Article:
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What Train Engineers and Operators Do

Train engineers and train operators ensure that freight trains and passenger trains stay on time and travel safely. Train engineers drive trains. Train operators work the brakes, signals, or switches. 


Train engineers and operators typically do the following:

Freight trains move billions of tons of goods around the country to ports where they are shipped around the world. Passenger trains transport millions of passengers and commuters to destinations around the country. Train engineers and operators are essential to keeping freight and passenger trains running properly.

All railroad occupations work together closely. Locomotive engineers travel with conductors and, sometimes, brake operators. Locomotive engineers and conductors are in constant contact and keep each other informed of any changes in the condition of the train. For more information, see the profile on railroad conductors and yardmasters.

Signal and switch operators communicate with both locomotive and rail yard engineers to make sure that trains end up where they are supposed to. All occupations are in contact with dispatchers, who give them directions on where to go and what to do.

The following are types of train engineers and operators:

Locomotive engineers drive freight or passenger trains between stations. They drive long-distance trains and commuter trains, but not subway trains. For more information on those who drive subway trains, see the profile on subway and streetcar operators.

Most locomotive engineers drive diesel-electric engines, although some drive locomotives powered by battery or electricity.

Engineers must be aware of the goods their train is carrying because different types of freight require different types of driving, based on the conditions of the rails. For example, a train carrying hazardous material though a snowstorm is driven differently than a train carrying coal though a mountain region.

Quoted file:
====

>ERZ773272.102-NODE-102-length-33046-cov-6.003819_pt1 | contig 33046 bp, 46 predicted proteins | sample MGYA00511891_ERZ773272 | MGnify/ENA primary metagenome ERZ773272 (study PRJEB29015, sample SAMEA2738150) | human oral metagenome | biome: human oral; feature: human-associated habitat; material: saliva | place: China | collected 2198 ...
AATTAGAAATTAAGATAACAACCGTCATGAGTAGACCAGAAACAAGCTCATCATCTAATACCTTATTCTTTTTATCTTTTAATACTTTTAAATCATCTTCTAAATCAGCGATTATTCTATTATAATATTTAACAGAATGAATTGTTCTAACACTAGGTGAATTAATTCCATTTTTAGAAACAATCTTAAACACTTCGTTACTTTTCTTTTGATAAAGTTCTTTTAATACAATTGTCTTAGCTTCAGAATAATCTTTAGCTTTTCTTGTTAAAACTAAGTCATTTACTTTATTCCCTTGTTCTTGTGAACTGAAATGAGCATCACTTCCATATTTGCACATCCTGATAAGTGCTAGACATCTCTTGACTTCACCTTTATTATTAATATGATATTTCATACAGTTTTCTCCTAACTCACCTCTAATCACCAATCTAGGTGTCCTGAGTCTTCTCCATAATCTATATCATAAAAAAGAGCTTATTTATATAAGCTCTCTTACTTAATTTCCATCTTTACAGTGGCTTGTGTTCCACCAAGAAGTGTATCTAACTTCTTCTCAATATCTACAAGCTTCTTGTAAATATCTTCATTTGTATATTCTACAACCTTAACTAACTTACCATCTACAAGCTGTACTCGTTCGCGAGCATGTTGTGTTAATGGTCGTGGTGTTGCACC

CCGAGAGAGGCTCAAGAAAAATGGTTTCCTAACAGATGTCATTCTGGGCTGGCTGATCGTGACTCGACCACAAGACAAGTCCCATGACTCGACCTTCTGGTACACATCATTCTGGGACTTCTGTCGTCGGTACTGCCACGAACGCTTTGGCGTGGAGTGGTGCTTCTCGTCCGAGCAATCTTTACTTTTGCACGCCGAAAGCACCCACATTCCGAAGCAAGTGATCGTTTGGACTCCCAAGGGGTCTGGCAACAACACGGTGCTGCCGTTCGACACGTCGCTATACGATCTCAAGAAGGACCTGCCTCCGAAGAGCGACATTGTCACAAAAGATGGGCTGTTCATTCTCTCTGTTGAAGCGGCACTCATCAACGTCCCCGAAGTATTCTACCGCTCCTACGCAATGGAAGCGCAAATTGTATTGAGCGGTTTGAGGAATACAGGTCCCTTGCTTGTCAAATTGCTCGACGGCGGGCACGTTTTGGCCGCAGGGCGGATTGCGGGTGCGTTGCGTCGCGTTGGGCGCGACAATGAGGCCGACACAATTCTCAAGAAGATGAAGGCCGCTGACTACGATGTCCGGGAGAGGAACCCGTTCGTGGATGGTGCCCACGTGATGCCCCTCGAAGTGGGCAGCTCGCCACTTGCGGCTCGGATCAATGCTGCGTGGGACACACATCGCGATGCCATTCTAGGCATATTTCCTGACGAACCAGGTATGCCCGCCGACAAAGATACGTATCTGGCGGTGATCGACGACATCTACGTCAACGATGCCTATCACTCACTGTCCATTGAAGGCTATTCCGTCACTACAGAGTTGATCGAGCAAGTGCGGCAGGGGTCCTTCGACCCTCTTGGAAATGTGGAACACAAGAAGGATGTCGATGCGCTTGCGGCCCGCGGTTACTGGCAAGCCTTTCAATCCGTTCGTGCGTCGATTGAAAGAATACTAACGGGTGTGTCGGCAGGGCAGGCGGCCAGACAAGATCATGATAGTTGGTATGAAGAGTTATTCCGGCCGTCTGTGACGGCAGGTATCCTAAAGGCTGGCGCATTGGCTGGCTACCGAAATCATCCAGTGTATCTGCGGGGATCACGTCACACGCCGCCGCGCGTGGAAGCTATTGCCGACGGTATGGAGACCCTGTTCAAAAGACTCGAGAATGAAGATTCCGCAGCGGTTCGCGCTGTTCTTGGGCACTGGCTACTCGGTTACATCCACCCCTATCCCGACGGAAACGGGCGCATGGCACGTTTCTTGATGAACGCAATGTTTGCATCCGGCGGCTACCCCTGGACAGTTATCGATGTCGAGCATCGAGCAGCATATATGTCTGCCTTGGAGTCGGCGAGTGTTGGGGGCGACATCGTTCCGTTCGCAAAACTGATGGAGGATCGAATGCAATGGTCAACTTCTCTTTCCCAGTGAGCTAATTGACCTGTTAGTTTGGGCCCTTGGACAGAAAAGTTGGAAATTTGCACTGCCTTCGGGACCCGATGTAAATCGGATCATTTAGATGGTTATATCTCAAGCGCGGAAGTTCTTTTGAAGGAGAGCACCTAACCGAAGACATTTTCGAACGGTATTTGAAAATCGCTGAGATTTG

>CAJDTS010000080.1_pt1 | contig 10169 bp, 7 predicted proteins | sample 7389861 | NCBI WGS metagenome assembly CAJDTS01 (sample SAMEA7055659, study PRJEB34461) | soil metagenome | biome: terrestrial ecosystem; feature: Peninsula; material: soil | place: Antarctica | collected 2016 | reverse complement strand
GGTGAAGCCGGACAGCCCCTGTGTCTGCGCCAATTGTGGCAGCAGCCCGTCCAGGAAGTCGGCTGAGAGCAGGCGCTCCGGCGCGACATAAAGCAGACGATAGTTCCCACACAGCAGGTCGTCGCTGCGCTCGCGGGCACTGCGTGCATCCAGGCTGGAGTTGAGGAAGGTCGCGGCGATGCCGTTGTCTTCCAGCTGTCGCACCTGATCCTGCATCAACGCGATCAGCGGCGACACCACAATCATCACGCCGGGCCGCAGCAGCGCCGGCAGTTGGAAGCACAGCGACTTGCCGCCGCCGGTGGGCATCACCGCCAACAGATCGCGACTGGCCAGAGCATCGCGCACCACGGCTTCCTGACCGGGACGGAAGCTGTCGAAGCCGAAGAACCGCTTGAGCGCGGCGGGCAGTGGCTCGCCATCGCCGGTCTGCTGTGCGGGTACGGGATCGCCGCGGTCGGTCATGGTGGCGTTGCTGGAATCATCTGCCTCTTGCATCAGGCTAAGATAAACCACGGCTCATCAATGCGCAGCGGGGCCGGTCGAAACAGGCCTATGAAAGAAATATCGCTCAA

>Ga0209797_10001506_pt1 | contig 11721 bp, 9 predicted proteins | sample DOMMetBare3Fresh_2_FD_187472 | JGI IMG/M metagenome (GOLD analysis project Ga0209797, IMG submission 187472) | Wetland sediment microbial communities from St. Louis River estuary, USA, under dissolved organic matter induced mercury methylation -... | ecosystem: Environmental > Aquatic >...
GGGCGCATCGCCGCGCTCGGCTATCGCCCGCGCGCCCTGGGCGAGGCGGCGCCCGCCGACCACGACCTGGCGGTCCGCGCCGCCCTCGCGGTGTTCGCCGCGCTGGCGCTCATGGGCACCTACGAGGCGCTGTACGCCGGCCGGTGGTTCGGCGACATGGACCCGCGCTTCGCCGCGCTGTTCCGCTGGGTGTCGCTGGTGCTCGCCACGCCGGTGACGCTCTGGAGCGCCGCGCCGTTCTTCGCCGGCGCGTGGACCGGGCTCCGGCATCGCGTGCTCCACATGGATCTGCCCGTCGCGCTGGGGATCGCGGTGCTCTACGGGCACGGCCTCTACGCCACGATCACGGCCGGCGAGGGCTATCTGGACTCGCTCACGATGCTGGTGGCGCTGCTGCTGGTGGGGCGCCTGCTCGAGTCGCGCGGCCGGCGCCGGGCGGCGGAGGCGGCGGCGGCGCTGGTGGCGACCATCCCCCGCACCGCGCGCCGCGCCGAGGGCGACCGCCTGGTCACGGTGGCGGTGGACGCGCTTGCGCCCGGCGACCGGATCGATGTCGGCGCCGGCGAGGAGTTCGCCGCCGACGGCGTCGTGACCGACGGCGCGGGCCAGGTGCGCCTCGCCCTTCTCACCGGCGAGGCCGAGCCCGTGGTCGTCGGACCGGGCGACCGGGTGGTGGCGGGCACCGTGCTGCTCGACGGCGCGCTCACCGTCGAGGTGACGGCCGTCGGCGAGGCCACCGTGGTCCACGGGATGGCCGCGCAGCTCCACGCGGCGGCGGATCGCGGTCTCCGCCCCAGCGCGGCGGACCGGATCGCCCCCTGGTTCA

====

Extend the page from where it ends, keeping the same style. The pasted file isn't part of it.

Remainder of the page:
Locomotive engineers typically do the following:

Rail yard engineers operate train engines within the rail yard. They move locomotives between tracks to keep the trains organized and on schedule. Some operate small locomotives called dinkeys. Sometimes, rail yard engineers are called hostlers and drive small locomotives to and from maintenance shops.

Locomotive firers are part of a train crew and typically monitor tracks and train instruments. They look for equipment that is dragging, obstacles on the tracks, and other potential safety problems.

Firers also monitor oil, temperature, and pressure gauges on train dashboards to determine if engines are operating safely and efficiently. Firers relay traffic signals from yard workers to engineers in a railroad yard.

Few trains still use firers, because their work has been automated or is now done by a locomotive engineer or conductor.

Railroad brake, signal, or switch operators control equipment that keeps the trains running safely.

Brake operators help couple and decouple train cars. Some travel with the train as part of the crew.

Signal operators install and maintain the signals along tracks and in the rail yard. Signals are important in preventing accidents because they allow increased communication between trains and yards.

Switch operators control the track switches in rail yards. These switches allow trains to move between tracks.

Source: Bureau of Labor Statistics, U.S. Department of Labor, Occupational Outlook Handbook, 2012-13 Edition